In Here: The holiday help

The first thing I do is locate the accommodation comments book - guaranteed to make me feel young and cool and groovily un-English
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Indy Lifestyle Online
We're on holiday. Self-catering on a Greek island. Two weeks of reading and relaxation and bonding with cats. Of communing with nature, except the cockerel that wakes me up at 4am because I forgot to pack my earplugs. Of eating octopus, even though someone told me that they're the second only to dolphins when it comes to intelligent sea life and I can't stand the thought of wizened fishermen beating them to a pulp on the rocks. Of watching my legs turn from ash to honey, lightly decorated with scratched mosquito bites.

So what's the first thing I do on arrival, after a long, stressful journey (cone nightmare on the M23; dawn check-in at Gatwick; three hours sweltering in Kos, wondering why I wore my black woolly leggings; failure of herbal sea sickness remedy on the boat)? Do I indulge in a long, slow ouzo on the rocks, while gazing out at the blue-green Med? Wander up the hillside, hand-in-hand with my loved one, to crush handfuls of fresh thyme? Rush out for emergency insect repellant?

Of course not. The first thing I do is the first thing I always do on holiday: locate the accommodation comments book - in this case, the one for "Helpful Hints!" and "Suggestions!" The one with priggish, boastful recommended walks, pointless lists of birds spotted, bad-tempered complaints about why isn't there a cheese-grater, and handy tips about the best way of angling the shower head. So accidentally funny. So stupid. So guaranteed to make me feel young and cool and groovily un-English. And, OK, I admit it, better than anybody else. Which is what I want to feel on holiday, when the rest of the year I feel inadequate.

So that night, I look for the dumb tips, reading the choicest items out loud. Maureen and Clive, who island hopped in May 1994, recommend that visitors, "Buy fresh milk... The long-life stuff makes Ultra Horrible Tea!" (Ho ho!). They also suggest that we, "Put half a bottle of mineral water in the icebox of the fridge the night before. It will give a cold drink for most of the next day." So frozen water stays cool for longer? How extremely useful to know!

The next day, I discover Deidre and Dave and how they cracked the secret of the crockery supply: "Small plates are in the larder cupboard in the kitchen. It took us over a week to discover them - shame!" We chortle loudly, scooping dribbles of baklava from a daringly bohemian big plate. (The best cakes, I've already established, come from the place up the hill.) That evening, after seeing a Scops owl and a hedgehog on the way home, I almost wet myself reading Ken and Angela's television news timetable. Why do these people bother going on holiday? Especially when they are so worried about going to the toilet: "Don't rely on all tavernas having loo rolls, it's a good plan to take a little with you. There is a public loo in Blah...turn right up hill...bear left..." The sea's good enough for us! (And we've discovered the best beach...)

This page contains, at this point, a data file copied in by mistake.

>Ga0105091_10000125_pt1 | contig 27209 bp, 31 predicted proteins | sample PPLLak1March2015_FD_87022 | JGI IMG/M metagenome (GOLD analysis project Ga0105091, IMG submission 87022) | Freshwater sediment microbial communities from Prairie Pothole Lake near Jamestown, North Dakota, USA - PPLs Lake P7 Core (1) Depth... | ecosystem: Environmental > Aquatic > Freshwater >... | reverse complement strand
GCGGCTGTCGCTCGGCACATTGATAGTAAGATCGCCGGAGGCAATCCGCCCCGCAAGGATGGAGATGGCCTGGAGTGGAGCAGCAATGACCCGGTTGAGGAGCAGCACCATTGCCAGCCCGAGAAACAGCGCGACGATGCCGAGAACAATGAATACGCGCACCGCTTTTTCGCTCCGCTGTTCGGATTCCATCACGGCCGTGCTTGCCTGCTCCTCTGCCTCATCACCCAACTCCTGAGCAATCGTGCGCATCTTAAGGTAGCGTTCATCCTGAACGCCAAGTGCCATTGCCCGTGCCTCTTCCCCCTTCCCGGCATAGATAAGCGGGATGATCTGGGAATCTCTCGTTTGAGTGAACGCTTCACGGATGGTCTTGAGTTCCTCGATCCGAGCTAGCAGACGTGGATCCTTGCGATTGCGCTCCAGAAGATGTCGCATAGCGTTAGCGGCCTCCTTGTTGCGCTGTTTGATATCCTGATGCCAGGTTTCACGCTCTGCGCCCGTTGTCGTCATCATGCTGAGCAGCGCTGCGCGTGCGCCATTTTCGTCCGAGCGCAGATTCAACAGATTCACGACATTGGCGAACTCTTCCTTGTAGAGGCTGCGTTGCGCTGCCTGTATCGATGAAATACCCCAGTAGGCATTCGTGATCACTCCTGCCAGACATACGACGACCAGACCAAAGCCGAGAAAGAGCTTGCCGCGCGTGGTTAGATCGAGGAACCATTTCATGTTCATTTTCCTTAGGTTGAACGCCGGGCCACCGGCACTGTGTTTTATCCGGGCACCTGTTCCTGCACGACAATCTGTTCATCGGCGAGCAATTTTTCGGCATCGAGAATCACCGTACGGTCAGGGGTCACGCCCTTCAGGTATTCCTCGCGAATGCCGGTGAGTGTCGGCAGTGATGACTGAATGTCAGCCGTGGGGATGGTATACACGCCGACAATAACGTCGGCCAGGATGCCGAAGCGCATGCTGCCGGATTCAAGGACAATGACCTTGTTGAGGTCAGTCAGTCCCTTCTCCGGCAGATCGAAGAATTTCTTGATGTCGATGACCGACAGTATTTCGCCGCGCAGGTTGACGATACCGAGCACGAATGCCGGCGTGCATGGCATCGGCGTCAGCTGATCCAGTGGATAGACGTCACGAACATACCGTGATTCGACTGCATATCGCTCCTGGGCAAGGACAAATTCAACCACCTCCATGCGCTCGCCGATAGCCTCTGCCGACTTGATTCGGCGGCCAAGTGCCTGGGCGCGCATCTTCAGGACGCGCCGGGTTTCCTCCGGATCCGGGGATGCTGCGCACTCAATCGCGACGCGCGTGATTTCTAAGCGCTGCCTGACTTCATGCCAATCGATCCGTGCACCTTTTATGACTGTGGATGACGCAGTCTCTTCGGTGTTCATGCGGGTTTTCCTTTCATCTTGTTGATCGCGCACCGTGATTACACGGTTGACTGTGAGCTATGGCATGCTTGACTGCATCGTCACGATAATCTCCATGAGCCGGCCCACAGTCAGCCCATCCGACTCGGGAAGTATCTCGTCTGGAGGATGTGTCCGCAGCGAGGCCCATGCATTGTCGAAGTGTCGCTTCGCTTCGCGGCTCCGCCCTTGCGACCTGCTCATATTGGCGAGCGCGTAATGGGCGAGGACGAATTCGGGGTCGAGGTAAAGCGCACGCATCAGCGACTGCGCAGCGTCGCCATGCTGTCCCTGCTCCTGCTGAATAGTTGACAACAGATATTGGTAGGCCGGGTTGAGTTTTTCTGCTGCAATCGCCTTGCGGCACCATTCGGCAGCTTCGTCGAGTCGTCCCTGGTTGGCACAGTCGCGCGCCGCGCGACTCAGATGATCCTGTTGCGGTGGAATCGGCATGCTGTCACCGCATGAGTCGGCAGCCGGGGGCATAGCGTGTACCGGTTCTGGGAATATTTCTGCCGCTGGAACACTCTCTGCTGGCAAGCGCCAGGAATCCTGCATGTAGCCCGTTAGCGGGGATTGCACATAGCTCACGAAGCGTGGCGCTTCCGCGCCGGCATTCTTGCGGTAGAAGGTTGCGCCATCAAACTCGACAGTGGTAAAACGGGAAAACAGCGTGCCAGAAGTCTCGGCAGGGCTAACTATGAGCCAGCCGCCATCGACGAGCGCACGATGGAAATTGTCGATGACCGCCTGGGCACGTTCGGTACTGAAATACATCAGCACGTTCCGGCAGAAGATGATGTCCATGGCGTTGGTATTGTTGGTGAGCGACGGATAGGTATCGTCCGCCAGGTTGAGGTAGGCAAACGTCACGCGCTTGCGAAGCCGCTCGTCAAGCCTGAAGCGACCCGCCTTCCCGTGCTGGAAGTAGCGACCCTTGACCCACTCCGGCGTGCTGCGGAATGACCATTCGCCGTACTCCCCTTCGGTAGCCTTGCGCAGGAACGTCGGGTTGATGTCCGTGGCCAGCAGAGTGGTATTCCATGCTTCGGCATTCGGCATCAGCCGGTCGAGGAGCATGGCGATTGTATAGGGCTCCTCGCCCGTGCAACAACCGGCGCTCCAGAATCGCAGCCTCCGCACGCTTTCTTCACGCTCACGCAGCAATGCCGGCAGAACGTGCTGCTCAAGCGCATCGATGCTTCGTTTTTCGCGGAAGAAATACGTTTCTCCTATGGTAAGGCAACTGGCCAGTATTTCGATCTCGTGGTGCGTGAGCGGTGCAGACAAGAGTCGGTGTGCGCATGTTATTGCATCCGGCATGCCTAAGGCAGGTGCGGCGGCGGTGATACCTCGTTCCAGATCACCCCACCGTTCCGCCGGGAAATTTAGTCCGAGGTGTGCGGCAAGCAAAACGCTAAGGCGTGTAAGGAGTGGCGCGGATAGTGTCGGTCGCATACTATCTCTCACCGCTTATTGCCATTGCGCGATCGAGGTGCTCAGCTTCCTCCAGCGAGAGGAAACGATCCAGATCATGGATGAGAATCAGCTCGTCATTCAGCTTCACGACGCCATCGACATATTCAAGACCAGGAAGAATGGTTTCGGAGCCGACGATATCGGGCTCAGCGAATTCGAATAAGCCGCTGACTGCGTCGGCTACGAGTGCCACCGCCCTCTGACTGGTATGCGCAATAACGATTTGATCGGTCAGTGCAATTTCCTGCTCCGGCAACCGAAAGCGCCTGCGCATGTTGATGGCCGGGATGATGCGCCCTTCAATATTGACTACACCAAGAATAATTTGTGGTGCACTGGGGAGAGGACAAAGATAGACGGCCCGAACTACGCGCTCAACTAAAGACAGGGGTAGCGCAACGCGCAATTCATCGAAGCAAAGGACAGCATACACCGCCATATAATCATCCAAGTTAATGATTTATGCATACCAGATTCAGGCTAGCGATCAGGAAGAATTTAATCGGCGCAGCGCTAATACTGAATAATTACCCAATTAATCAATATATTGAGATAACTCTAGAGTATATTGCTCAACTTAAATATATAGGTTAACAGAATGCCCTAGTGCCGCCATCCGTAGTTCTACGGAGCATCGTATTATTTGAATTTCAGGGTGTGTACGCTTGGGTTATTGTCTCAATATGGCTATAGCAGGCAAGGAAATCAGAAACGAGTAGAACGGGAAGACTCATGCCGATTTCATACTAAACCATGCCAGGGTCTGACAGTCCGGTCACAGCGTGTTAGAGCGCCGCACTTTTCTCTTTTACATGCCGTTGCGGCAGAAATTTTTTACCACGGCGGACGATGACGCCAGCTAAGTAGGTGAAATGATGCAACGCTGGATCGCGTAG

Almost as entertaining are the amateur aesthetes, the purple poets, the small-time snobs happy to lecture fellow travellers about Greece - Her Landscape and Personality. Best of the bunch, sampled just after we gazed at a million stars twinking in the midnight blue, are Brian and Charles: "I can recommend Blah before sunset for a feel of former grandeur - vivid blues merge with faded reds and yellows, and the promenade reminds one of a rural town in Mussolini's Italy, the focus being the cinema - like something out of Cinema Paradiso. In fact, early morning and early evening suit most places on the island best, as the light-absorbing hills become more golden and striking shadows accentuate contours... I hope you absorb a little of the quality of life which is Blah - long may it remain relatively untarnished by selfish materialism." Well thank you, Brian (or is it Charles?). Us ordinary mortals would never have appreciated the island without your piercing insights.

Meanwhile, we are truly mellow. Each morning, our landlady gives us fresh lemons and eggs that scramble a fluffy, bright yellow, the colour of a children's story book. The tamarisk trees provide gentle, dappled shade. The jasmine blooms a heady evening scent. We really have cracked this island.

Then, one evening towards the end of the first week, I find Matt hunched over the comment book. More accidental gems? Well, no. He is actually beginning his third page of urgently cramped handwriting. But it's OK! This is all good practical stuff: the adequacy of the tap water. Items (numbered (a) to (f)) to check before you hire a bike, provided you have an adjustable spanner and allen key. How to reach the highest point on the island (OK, so there's one sentence where "suddenly you're up high and rounding the last switchback...") And, um, the generosity of our landlady. Well, she is generous.

I teeter on the edge for a few days. Then I crack. But, really, it's mainly practical instructions about the pair of white kittens that have adopted us. The little one, the female with different coloured eyes, doesn't like cheese. The big one needs to have his ears checked for mites. The dog is fairly friendly, but they both need to be protected from the nighttime maraudings of the bigger cats.

Then there's the gekko. It lives in the fuse box, but you have to leave the door slightly ajar so it can get out. Also the shower. Don't be fooled into thinking it's blocked: the rubber no-slip mat prevents it from draining properly. Forget the Turkish delight sold at the shop up the hill: it's sickly and sweet. And do watch out for trains of donkeys, weighed down by bales of freshly mown hay - a sight from another era.

Holiday bore? Moi? I just want you to enjoy your holiday as much as we did. As they say in France, bon voyage!